Greetings from Tucson, Arizona, where it is sunny and a delightful 68 degrees. By contrast, Chicago, which I left on Friday for this brief vacation, had a high of 8 degrees on Saturday, and a low of -7 degrees. Brrrrrrr.
As someone who is constantly "searching" (in my case, for perfect client service), I thought it would be useful to search for a common theme underlying what we do. I asked my son for help.
We tried other tools as well.
Here's what we learned.
Our blawgs are about . We share our ideas with clients and others in order to stimulate thought and dialogue. The discourse that follows strengthens our ideas. With that, here are some blawg posts that reflect creativity, thought, provocation, stimulation.
Let me begin by mentioning two people I spent time with this past week. Gerry Riskin, author or Amazing Firms Amazing Practices provides a global perspective on the diversity challenge faced by law firms around the world. Michelle Golden, who writes Golden Practices, provided some great career advice for marketers.
Matt Homann at the [non]billable hour is the source of two terrific posts, one direct from Matt and one from his guest blogger Ron Baker. In his own right, Matt provided a Great Client Brainstorming Tip. Matt's guest blogger Ron Baker authored a very provocative post positing that Attorneys Aren't Knowledge Workers. Or are they? Kudos to Matt for extending the invitation to Ron Baker, a giant in the area of Value Billing.
While almost every post from Dennis Kennedy prompts a great deal of thought, his retrospective look at blogging "What Would I Do Differently If I Started Blogging Today?" provides lessons for bloggers of levels of experience. Taking from from the blawg world to the real one, Ernie the Attorney continues his posts on the difficult road to recovery for his beloved New Orleans with the good news that the Jazz Fest is going forward in late April and early May. Every time I read Ernie's first hand accounts of the city's recovery, I am reminded to count my blessings.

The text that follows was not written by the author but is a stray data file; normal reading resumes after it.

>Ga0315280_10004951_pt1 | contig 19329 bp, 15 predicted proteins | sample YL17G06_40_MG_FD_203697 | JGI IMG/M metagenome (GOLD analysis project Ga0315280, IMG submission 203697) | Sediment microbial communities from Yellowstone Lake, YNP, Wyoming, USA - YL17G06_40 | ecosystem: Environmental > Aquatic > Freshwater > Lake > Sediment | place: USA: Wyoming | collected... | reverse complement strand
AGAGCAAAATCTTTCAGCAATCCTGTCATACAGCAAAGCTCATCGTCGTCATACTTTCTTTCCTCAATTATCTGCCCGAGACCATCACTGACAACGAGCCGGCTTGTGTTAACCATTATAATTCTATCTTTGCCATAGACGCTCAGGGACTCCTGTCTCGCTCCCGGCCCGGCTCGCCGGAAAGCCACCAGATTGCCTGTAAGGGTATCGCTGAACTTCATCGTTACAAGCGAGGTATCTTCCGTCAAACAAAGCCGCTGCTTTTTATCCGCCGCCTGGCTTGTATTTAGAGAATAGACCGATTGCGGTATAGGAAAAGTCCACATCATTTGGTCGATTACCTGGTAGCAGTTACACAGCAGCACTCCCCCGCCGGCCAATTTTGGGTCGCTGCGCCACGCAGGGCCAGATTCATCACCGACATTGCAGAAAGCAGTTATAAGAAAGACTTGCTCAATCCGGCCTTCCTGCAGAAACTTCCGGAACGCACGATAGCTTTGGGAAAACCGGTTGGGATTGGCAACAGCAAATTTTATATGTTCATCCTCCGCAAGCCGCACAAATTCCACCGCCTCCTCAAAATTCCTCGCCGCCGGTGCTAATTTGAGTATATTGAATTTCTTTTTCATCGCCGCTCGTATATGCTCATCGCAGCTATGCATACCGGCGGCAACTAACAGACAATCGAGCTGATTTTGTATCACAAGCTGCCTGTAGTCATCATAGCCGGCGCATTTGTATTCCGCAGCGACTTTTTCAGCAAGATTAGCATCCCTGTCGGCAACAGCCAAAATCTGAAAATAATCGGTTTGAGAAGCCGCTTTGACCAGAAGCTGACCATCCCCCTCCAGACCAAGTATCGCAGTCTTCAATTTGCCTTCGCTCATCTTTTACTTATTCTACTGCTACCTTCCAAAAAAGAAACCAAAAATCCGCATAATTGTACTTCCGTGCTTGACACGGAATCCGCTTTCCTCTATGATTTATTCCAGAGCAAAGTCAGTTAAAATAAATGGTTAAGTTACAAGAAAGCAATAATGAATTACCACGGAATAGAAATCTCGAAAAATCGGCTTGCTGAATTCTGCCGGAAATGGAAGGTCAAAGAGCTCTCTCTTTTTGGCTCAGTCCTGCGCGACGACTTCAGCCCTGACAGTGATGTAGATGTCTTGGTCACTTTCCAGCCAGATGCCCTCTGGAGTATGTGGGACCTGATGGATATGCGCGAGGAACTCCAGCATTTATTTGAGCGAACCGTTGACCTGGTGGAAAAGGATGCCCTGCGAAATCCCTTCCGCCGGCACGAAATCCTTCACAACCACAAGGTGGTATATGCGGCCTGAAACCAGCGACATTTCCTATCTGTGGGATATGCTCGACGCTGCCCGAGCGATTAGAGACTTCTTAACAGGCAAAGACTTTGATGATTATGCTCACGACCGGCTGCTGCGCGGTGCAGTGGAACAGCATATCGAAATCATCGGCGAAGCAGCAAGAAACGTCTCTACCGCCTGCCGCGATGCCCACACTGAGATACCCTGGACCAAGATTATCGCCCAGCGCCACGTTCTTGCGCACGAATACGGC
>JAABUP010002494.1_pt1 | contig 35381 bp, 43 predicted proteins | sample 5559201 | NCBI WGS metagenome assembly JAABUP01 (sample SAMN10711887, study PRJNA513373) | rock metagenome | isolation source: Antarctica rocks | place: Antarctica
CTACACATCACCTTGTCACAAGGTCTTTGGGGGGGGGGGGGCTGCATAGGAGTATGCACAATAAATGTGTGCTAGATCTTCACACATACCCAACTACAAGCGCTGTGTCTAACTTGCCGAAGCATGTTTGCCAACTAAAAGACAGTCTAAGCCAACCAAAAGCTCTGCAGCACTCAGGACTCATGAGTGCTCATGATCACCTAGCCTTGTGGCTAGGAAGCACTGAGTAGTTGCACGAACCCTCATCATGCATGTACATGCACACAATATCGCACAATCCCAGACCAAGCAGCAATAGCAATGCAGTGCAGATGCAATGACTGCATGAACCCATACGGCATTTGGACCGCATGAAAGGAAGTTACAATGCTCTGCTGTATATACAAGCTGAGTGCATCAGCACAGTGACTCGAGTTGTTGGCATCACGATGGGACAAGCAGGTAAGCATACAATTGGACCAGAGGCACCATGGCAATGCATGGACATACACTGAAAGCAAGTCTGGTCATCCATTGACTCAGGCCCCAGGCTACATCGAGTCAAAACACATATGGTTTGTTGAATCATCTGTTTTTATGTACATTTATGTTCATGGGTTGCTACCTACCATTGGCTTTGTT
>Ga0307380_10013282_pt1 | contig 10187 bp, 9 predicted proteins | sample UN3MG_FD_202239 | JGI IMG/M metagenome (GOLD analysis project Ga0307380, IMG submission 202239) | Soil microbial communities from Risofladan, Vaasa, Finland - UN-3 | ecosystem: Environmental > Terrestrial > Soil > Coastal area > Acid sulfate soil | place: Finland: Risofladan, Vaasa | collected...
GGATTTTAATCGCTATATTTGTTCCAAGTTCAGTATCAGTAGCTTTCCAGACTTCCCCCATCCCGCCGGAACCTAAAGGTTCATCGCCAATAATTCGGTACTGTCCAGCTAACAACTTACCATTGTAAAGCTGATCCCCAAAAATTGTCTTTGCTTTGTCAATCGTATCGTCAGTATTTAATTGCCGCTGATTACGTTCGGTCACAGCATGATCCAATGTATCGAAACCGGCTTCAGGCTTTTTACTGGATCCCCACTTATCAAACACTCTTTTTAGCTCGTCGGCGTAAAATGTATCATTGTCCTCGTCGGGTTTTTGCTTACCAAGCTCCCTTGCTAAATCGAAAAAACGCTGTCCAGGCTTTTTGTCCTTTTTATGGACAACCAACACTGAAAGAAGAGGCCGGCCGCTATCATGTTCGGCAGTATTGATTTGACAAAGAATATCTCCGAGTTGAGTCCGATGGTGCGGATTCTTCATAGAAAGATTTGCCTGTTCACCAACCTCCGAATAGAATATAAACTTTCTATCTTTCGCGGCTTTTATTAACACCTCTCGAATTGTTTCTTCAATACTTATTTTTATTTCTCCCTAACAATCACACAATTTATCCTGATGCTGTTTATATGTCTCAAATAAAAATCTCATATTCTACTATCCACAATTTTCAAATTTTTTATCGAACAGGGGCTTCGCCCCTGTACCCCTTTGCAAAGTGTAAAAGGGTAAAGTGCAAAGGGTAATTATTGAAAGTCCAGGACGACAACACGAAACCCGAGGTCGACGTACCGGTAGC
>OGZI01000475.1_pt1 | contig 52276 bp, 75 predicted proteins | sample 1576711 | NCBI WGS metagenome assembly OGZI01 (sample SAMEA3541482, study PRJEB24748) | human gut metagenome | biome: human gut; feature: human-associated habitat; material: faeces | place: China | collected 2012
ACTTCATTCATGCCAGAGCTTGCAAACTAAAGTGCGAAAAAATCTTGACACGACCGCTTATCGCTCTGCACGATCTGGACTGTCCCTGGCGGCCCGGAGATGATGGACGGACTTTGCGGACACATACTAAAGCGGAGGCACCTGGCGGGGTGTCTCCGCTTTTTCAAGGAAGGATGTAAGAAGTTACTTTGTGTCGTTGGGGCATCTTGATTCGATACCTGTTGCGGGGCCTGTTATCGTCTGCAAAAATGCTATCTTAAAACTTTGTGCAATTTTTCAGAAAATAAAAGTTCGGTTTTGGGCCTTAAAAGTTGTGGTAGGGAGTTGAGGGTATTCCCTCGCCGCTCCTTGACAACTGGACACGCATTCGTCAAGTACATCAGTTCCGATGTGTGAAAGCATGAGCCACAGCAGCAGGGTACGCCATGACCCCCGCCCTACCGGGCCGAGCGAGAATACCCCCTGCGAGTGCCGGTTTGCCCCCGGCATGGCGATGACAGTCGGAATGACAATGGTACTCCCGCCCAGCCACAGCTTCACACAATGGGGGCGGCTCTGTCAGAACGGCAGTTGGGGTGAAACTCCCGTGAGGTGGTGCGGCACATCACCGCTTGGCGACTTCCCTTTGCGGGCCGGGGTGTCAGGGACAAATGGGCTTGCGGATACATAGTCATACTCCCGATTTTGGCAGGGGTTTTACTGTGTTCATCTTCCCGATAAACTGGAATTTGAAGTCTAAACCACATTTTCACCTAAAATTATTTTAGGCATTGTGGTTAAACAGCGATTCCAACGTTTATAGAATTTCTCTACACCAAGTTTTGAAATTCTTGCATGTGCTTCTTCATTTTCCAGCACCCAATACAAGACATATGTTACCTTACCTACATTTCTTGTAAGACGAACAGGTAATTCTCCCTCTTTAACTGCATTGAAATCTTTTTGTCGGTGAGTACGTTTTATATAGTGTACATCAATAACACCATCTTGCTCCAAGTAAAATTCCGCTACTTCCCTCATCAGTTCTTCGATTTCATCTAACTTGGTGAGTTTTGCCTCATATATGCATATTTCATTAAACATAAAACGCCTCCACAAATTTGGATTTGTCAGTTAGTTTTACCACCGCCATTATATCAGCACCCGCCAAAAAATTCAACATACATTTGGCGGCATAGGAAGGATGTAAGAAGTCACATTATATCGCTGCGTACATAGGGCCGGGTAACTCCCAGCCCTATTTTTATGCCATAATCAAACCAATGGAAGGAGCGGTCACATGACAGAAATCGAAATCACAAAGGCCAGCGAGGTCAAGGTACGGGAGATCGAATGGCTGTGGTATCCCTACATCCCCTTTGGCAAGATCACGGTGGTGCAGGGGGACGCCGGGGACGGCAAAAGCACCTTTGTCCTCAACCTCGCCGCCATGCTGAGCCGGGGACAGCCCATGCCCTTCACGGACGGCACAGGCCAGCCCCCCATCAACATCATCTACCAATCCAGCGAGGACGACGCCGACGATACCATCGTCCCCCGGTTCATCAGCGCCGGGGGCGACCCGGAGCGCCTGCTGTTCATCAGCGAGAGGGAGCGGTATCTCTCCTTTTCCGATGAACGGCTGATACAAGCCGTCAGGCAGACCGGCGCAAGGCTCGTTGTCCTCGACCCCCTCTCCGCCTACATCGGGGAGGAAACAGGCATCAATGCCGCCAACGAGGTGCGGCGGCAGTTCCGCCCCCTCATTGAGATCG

The Greatest American Lawyer continues his challenge to orthodoxy with his post on integrating skype into his arsenal. And my friend Dan Hull who authors the aptly named What About Clients continues his periodic challenge to all of us to write better. Dan also had a wonderful post on negativity in the profession, engagingly captioned Law Profession Negativity In All Its Forms, et al., Plaintiffs, v. Half Full Cups, Defendants. JS Logan with some nice insights on customer satisfaction .
In his Legal Marketing Blog, Tom Kane weighs in this week with some additional thoughts on the very important topic of client satisfaction interviews. It is such an important topic that every entry that makes you think about it is very important. Nathan Burke asks us to consider whether our law firm web sites inspire client confidence in a terrific lawfirmblogging post. Kevin Thompson at Cyberlaw Central raises a truly profound question about detecting the tone of our emails, a question of great significance to client service. In that same vein, mediator Diane Levin, author of MediationNewsOnline, asks us to look at our emails in her post Architect or Arsonist: using email to build not burn bridges. And on a macro level, Bruce MacEwen of Adam Smith, Esq. asks the extraordinarily provocative question "Do You Have A Chief Strategy Officer?" In a compelling manner, he then analyzes the importance of being able to answer that question affirmatively. Bruce also weighs in with the must-read post What P & G Teaches. The story reveals how business is changing the internal value placed on managers competing with one another and focusing instead on the value of collaboration. In the eat-what-you-kill world of law firm compensation, the moral of the story should challenge convention.